Senate confirms Kirstjen Nielsen to head Homeland Security

WASHINGTON — The Senate on Tuesday confirmed Deputy White House chief of staff Kirstjen Nielsen as President Trump’s choice to lead the Department of Homeland Security.

Senators approved Nielsen’s nomination, 62-37, on Tuesday. Nielsen, 45, is a former DHS official who is considered a protege of White House Chief of Staff John Kelly, a former DHS secretary.

Senate Majority Mitch McConnell, R-Ky., called Nielsen a qualified candidate with the talent and experience to succeed. As a former DHS chief of staff, Nielsen understands the department’s daily operations and is ready to lead on her first day, McConnell said.

Democrats complained that Nielsen lacks the experience needed to run a major agency with 240,000 employees. They also cited concerns about possible White House interference in a recent DHS decision to send home thousands of Nicaraguans and Haitians long granted U.S. protection.

Homeland Security oversees the nation’s borders, cybersecurity and response to natural disasters, among other areas.

“Ms. Nielsen is a homeland security expert with a deep understanding of the issues facing the Department and is well-positioned to lead us into the future,” Acting Secretary of Homeland Security Elaine Duke said in a statement Tuesday. “It has been an honor to serve as the Department’s Acting Secretary, and I look forward to working alongside Ms. Nielsen as her deputy as we continue to carry out the DHS mission of safeguarding the American people, our homeland, and our values.”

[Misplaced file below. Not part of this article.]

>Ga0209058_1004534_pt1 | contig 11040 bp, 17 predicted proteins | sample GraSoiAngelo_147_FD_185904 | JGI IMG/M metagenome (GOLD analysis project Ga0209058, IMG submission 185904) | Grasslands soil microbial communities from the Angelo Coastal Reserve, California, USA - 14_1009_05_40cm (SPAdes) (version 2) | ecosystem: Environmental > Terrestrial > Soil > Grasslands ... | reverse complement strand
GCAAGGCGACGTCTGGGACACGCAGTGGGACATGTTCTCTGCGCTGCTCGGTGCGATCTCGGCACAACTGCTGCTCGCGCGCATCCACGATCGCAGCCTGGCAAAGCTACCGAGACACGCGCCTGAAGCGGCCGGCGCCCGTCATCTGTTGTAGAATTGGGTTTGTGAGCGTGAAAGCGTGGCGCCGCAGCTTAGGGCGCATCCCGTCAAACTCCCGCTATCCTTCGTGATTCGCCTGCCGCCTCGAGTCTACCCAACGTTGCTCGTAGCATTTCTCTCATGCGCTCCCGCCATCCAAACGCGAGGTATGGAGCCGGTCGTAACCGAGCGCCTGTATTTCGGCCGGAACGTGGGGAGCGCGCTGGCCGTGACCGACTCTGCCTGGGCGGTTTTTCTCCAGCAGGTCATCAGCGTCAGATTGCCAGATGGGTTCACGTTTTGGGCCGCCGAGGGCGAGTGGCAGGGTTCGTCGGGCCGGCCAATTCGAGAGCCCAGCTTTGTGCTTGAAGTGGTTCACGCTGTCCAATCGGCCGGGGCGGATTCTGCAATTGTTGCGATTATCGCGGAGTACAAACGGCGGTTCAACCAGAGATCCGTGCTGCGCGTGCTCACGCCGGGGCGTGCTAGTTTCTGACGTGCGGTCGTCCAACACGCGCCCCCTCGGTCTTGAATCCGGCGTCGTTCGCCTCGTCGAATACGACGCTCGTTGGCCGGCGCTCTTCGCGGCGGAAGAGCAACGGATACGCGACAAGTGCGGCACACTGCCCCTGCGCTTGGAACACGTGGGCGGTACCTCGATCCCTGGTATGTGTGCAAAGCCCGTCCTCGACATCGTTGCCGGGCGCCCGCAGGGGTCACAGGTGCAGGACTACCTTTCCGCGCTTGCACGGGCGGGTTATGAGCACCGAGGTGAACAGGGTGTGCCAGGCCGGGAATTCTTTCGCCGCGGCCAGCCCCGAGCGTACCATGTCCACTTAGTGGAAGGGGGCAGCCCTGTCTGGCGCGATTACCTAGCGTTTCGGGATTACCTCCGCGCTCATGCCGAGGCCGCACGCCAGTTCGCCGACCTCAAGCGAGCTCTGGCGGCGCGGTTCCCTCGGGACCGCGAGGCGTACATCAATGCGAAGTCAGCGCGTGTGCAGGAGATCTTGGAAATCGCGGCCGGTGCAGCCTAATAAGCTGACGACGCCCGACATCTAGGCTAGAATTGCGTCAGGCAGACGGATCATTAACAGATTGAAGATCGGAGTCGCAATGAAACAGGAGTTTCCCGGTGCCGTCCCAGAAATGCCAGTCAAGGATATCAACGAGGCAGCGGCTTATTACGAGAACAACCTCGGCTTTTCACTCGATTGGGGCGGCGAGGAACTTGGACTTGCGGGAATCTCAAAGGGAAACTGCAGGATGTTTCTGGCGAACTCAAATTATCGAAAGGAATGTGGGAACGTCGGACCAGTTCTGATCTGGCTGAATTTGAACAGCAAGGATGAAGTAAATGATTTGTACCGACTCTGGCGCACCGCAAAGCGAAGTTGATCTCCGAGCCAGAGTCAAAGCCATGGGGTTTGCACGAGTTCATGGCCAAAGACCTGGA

Senate Homeland Security Chairman Ron Johnson, R-Wis., said Nielsen brings valuable, practical experience to DHS. He called her an expert in risk management, with a focus on cybersecurity, emergency management and critical infrastructure.

Nielsen “is ready to answer this call to duty,” Johnson said. “She has been working in and around the Department of Homeland Security since its creation.”

Sen. Kamala Harris, D-Calif., said Nielsen has played a role in several questionable Trump administration decisions, including a travel ban to restrict entry from six mostly Muslim countries, termination of a program for young immigrants and what Harris called a “feeble response to Hurricanes Irma, Maria and Harvey.”

Harris also said she was troubled by Nielsen’s failure to acknowledge at her confirmation hearing how human behavior contributes to climate change.

Frank Sharry, executive director of America’s Voice Education Fund, which promotes immigrants’ rights, said Mr. Trump has worked to punish…

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